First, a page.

In the late 1940s, Lomax produced a series of commercial folk music albums for Decca Records and organized a series of concerts at New York’s Town Hall and Carnegie Hall, featuring blues, calypso, and flamenco music. He also hosted a radio show, Your Ballad Man, in 1949 that was broadcast nationwide on the Mutual Radio Network and featured a highly eclectic program, from gamelan music, to Django Reinhardt, to Klezmer music, to Sidney Bechet and Wild Bill Davison, to jazzy pop songs by Maxine Sullivan and Jo Stafford, to readings of the poetry of Carl Sandburg, to hillbilly music with electric guitars, to Finnish brass bands to name a few. He also was a key participant in the V. D. Radio Project in 1949, creating a number of “ballad dramas” featuring country and gospel superstars, including Roy Acuff, Woody Guthrie, Hank Williams, and Sister Rosetta Tharpe (among others), that aimed to convince men and women suffering from syphilis to seek treatment.
In 1950, Lomax relocated to England, where he remained for much of the decade; there he documented the traditional music of the British Isles, with his recordings becoming the basis of the ten-disc 1961 series Folksongs of Great Britain. During the same period, he also made extensive field recordings in Spain and Italy.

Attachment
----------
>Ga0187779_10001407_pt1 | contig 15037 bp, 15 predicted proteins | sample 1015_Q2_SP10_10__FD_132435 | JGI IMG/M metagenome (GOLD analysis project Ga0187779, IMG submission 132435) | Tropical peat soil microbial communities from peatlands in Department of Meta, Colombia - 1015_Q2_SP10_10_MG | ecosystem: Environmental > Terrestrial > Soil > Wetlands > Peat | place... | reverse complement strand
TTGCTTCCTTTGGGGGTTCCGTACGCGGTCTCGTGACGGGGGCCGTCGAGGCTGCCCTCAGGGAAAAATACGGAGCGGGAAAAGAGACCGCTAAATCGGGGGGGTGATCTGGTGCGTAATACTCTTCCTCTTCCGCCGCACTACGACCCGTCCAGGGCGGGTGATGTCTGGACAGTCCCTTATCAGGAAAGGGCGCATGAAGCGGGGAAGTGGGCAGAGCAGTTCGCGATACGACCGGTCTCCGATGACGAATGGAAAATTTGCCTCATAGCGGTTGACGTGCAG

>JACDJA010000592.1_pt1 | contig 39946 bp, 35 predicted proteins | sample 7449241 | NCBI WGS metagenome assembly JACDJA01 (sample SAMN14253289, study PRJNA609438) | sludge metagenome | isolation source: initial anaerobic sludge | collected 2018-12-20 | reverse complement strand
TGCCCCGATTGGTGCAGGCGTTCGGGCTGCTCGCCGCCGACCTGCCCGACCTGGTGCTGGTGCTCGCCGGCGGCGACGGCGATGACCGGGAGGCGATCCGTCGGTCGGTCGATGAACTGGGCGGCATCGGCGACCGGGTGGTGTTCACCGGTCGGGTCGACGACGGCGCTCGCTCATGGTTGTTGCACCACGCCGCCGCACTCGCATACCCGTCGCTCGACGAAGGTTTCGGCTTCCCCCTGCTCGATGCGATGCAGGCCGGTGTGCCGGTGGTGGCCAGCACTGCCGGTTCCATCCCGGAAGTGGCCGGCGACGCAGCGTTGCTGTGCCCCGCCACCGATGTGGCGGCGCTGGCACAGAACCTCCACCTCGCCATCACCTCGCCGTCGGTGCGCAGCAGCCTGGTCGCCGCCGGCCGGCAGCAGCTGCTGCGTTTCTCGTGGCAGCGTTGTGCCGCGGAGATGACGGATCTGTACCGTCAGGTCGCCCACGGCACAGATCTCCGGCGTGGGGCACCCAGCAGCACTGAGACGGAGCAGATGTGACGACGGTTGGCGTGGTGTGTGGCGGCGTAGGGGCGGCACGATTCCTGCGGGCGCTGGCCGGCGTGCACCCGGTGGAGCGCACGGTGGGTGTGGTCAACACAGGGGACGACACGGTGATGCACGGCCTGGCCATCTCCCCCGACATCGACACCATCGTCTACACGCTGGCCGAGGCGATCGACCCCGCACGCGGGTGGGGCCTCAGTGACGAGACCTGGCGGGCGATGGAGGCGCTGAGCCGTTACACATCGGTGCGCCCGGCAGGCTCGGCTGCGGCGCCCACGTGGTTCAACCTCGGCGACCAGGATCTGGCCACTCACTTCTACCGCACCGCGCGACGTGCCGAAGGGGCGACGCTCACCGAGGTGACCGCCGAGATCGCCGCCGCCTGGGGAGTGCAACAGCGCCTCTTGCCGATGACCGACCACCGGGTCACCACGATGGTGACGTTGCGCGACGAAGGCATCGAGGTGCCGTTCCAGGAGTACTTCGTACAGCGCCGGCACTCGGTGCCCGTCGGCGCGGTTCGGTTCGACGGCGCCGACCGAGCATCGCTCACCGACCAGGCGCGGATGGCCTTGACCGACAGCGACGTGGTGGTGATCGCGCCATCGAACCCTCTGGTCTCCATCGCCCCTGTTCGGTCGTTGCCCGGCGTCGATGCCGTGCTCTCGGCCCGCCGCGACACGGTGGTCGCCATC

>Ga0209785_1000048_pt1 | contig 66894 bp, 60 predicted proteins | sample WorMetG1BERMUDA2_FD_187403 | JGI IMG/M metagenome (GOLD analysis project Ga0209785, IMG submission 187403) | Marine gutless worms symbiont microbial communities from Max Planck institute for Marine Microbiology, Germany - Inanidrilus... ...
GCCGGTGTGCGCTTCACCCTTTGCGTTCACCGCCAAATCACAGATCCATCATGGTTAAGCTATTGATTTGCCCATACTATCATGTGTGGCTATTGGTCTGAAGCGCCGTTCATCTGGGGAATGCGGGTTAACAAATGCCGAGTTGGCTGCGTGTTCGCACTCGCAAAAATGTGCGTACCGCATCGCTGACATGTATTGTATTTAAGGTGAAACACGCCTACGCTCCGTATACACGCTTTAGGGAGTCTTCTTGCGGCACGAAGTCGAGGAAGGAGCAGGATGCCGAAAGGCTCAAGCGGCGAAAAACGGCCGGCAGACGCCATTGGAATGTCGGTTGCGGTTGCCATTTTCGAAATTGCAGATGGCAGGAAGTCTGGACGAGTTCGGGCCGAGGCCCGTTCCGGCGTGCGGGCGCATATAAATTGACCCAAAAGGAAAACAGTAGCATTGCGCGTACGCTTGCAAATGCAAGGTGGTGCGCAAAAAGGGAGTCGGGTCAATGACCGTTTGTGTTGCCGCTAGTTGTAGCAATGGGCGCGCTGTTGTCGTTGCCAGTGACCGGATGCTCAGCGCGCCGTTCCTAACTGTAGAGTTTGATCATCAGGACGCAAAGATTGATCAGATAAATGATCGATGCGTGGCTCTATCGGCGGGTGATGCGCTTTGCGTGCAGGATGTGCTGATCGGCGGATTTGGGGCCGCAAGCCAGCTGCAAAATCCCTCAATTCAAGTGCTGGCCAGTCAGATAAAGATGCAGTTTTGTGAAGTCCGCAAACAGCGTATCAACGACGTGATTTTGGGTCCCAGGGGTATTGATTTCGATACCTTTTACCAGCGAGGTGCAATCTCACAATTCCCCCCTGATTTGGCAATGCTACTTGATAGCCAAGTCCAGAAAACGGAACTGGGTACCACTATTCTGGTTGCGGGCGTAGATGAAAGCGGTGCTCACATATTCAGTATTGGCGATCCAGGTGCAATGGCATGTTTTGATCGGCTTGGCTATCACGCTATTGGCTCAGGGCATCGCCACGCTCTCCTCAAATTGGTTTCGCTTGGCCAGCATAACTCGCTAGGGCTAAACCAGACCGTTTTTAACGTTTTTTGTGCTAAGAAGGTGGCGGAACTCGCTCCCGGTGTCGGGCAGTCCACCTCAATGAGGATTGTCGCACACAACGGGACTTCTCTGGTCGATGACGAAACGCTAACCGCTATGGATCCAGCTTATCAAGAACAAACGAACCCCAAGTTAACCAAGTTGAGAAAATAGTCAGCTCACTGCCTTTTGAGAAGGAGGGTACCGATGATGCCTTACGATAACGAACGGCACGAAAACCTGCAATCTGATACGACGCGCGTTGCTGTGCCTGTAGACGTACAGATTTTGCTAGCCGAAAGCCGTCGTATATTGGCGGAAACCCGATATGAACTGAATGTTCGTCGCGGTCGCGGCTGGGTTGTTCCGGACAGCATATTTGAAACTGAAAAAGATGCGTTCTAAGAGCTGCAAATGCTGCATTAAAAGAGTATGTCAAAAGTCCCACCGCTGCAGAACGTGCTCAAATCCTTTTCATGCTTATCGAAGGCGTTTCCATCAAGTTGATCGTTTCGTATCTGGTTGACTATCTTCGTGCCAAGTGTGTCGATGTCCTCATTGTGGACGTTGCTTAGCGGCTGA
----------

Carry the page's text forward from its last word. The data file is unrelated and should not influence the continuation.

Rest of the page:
A profound folklorist who was also interested in the historical and social origins of jazz, Lomax wrote an outstanding biography of Jelly Roll Morton, Mr. Jelly Roll (1950). The Folk Songs of North America in the English Language was published in 1960. His work in cantometrics (the statistical analysis of singing styles correlated with anthropological data), which he developed with Victor Grauer, is the most comprehensive study of folk song as yet undertaken.
Lomax spent the 1950s based in London, from where he edited the 18-volume Columbia World Library of Folk and Primitive Music, an anthology issued on newly invented LP records. He spent seven months in Spain, where, in addition to recording three thousand items from most of the regions of Spain, he made copious notes and took hundreds of photos of “not only singers and musicians but anything that interested him empty streets, old buildings, and country roads”, bringing to these photos, “a concern for form and composition that went beyond the ethnographic to the artistic”.